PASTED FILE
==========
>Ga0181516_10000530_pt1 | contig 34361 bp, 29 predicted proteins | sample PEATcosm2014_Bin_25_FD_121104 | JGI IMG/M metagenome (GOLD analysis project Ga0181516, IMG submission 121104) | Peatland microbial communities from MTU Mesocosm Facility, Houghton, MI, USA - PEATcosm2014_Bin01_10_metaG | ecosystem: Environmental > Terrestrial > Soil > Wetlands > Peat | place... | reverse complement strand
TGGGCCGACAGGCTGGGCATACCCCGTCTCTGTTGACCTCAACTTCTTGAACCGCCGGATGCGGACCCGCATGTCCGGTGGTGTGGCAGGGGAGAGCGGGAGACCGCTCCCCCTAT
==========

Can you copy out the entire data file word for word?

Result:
>Ga0181516_10000530_pt1 | contig 34361 bp, 29 predicted proteins | sample PEATcosm2014_Bin_25_FD_121104 | JGI IMG/M metagenome (GOLD analysis project Ga0181516, IMG submission 121104) | Peatland microbial communities from MTU Mesocosm Facility, Houghton, MI, USA - PEATcosm2014_Bin01_10_metaG | ecosystem: Environmental > Terrestrial > Soil > Wetlands > Peat | place... | reverse complement strand
TGGGCCGACAGGCTGGGCATACCCCGTCTCTGTTGACCTCAACTTCTTGAACCGCCGGATGCGGACCCGCATGTCCGGTGGTGTGGCAGGGGAGAGCGGGAGACCGCTCCCCCTAT